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Shari’ah Parameters for Islamic Finance Contracts

Shari’ah Parameters for Murabaha.

  1. The seller (S) in this contract is the bank, and the buyer (B) is called al-Amer bil Shira.
  2. Pre-sale Order: The pre-sale agreement (the order) is not binding on B, but if he fails to fulfil his promise, S Is entitled to compensation for actual damages incurred. These may NOT include foregone profit opportunities.


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  3. The agreement must specify the quantity, quality and place of delivery of goods, the mark-up, terms of payment of sale-price, items that will be included in the cost, etc.

  4. Before consummating the sale contract, S must have owned and possessed the goods in question. 
  5. Mark-up must be known at least at the time of concluding the sale contract or even before. It may be fixed percentage of the cost, or a fixed absolute amount. While it is permissible to use a benchmark like LIBOR, the price must be known as a fixed amount.

  6. To satisfy the requirement of the seller’s possession of goods before reselling them, a seller must bear the cost of loss, damage and storage before delivery to B.

  7. S can ask B for any guarantees and collateral against the debt outstanding and against possible debtor’s delinquency.
  8. The seller may not increase the outstanding debt in case of delinquency. In such case S can foreclose on the collateral or go to court.

  9. The bills of trade arising out of the above transaction cannot be sold, but must be kept until maturity. However, such bills can be transferred at face value.

Shari’ah parameters for Istisna

  1. Istisna is a sale contract. It is a pre-production sale.
  2. The subject of the contract can be any manufactured good.

  3. It is acceptable for the price to be paid at the time of contract, at the time of delivery or at any time afterwards, in lump sum or on instalment basis.
  4. The seller can manufacture the goods himself, and he is also allowed to subcontract.

  5. Price has to be known as a fixed amount, goods sold must also be described fully at the time of contracting.

  6. Seller is fully liable vis a vis buyer for quantity, quality and potential hidden defects of goods sold. If seller has subcontracted the works to a 3rd party, he may specify that any claims must be made against such party. But seller must remain a guarantor of last resort.

Shari’ah parameters for Mudarabah

  1. The financier can claim neither fixed amount of money as profit nor a fixed percentage of the capital. Nor can be ask for a guarantee of the principal.
  2. The contract must spell out the ratio of division of profit between the two parties. They can agree on any ratio but it has to be known at the time of contracting.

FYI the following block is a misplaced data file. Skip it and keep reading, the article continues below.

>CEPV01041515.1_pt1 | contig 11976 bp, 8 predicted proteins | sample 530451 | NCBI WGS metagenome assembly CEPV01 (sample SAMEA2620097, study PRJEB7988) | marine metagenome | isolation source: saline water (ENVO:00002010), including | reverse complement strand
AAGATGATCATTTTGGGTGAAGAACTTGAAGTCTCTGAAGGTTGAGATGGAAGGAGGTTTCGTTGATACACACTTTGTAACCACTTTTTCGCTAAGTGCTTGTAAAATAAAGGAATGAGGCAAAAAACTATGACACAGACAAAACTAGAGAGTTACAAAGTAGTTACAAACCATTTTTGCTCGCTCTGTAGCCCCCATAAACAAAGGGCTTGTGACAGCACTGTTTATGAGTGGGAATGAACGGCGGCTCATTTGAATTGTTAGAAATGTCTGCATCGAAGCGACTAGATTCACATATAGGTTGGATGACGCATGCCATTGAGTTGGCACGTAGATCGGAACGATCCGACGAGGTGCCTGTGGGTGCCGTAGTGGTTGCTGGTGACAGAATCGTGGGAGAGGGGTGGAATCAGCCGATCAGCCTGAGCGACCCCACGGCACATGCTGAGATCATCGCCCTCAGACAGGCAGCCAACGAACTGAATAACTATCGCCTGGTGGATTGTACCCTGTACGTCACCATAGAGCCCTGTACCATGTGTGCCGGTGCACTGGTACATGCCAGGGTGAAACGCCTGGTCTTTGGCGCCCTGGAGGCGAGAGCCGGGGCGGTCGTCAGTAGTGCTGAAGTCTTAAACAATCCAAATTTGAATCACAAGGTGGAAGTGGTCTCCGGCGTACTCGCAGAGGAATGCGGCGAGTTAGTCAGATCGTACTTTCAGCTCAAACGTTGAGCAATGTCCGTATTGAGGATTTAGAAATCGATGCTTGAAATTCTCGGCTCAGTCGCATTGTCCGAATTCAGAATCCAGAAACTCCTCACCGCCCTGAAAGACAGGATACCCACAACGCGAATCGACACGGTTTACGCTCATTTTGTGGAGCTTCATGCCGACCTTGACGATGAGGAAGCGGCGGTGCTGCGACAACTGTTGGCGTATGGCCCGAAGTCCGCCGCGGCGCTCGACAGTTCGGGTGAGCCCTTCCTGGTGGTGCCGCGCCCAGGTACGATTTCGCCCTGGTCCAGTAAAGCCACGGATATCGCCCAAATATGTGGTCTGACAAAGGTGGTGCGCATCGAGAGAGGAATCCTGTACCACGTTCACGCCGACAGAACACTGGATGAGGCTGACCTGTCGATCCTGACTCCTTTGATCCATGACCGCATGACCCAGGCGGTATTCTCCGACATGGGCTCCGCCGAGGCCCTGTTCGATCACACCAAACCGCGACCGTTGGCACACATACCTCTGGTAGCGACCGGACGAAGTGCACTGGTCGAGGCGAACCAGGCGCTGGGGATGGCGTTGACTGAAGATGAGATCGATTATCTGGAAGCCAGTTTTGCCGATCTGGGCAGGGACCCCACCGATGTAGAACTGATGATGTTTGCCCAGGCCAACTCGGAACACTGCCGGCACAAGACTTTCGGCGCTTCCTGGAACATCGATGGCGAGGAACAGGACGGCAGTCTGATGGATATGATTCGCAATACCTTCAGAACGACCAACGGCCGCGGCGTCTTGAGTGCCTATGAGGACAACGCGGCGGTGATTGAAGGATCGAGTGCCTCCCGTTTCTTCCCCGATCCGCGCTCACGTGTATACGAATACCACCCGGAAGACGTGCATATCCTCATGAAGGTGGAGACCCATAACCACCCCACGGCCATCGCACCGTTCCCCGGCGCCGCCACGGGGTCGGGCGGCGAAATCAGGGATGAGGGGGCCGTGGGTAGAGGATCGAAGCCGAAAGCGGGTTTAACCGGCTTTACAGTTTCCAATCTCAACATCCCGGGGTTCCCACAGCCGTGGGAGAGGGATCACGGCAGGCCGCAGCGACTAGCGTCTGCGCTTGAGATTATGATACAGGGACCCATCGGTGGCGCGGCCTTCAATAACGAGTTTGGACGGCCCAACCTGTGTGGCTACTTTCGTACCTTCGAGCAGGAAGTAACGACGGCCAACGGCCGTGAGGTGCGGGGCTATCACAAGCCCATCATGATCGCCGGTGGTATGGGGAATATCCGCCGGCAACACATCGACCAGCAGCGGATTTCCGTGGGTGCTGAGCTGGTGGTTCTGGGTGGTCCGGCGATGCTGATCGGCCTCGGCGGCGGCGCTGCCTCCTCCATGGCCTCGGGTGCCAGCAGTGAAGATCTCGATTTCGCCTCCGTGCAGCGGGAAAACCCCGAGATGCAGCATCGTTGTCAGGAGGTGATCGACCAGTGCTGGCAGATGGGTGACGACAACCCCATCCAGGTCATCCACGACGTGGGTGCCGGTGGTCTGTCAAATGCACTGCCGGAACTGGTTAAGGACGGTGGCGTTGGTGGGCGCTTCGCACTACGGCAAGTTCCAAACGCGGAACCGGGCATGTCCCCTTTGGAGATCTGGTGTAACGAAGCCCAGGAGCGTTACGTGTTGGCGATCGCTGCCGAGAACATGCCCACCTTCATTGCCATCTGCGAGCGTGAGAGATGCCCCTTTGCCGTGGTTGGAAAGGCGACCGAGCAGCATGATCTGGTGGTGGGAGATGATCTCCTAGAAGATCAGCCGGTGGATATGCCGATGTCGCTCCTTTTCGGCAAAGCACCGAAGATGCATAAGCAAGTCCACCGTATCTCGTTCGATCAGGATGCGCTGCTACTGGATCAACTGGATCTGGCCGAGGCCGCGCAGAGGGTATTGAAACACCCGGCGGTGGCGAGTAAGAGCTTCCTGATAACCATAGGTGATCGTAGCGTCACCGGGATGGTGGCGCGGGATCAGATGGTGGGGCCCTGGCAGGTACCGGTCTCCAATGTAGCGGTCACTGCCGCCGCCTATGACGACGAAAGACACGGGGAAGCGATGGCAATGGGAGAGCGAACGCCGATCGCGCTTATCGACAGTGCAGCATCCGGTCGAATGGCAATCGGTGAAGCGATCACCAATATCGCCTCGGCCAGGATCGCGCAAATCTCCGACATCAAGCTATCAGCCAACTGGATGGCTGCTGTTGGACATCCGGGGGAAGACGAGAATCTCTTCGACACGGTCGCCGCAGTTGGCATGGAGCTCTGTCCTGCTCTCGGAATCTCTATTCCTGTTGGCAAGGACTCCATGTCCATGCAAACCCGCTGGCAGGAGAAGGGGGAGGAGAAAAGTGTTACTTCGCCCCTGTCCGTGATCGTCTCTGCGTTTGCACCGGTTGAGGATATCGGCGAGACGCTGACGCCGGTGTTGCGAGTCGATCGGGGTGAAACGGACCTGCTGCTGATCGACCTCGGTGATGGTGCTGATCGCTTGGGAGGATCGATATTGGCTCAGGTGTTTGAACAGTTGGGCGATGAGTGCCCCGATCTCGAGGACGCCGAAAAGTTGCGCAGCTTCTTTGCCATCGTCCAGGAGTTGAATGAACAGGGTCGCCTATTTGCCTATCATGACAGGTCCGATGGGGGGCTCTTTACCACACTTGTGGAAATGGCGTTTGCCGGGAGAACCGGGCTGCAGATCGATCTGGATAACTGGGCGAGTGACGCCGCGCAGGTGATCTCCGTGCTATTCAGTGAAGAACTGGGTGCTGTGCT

3. Only accounting loss is recognised by Shari’ah. It has to be born by the participants according to their capital contributions.
  4. The mudarib (manager) may have an escalating share of profit in accordance with the level of profit achieved.

  5. Profit (or loss) can be recognised only after liquidating of the assets of the Mudarabah. Such liquidation need not be actual sale, but can be an accounting procedure (Constructive Liquidation).

  6. Mudarabah contract can be for any term, at the end of which the contract is liquidated.
  7. While it is not permissible to take guarantees for achieving a certain level of profit or against loss, it is allowed to take such guarantees against negligence, mismanagement and for prompt repayment of capital and profit (if any) at the end of contract.

  8. The Mudarabah can be a vehicle to finance any legitimate profit-making activity. Such activity can be specified in the contract or left to the desecration of the Mudarib (manager).

Shari’ah parameters for Musharakah

  1. The basic difference from Mudarabah is that in Musharakah both parties are entitled to participate in management.
  2. It is permissible to have an escalating (or variable) profit-sharing ratios depending on the level of profits achieved.

Shari’ah parameters for operating lease

  1. Only durable goods can be the subject of a leasing contract.
  2. Owner of the asset is entitled to lease payments (rentals) as long as the usufruct of the asset is available to the lessee.

  3. The lease contract must spell very clearly who bears the maintenance costs. As a general rule responsibility against total loss and accidental damage must be at cost of the owner.
  4. Owner of the leased asset may sell it to a third party, or to the lessee himself. In either ease, the sale may include or exclude the prospective (uncollected) future rentals.

  5. The lessee may sublease at more or less rental rate to a third party, unless expressly prohibited from doing so by the terms of the lease contract.

  6. The owner of the asset can sell the leased asset and hence transfer the lease contract to the new owner. It is possible to sell asset to third party conditional on his retaining all the benefits of the old lease.

Shari’ah parameters for financial lease

A financial lease should be considered a sale contract for a deferred price. Hence, the I.O.U’s of future "rental" payments represent money debt that cannot be sold but had to be kept by the creditor till maturity. The I.O.U’s may be transferred (for their face value and stated terms).

Source: An Introduction To Islamic Banking, Shaykh Dr Mohamed Ali Elgari. Republished with permission.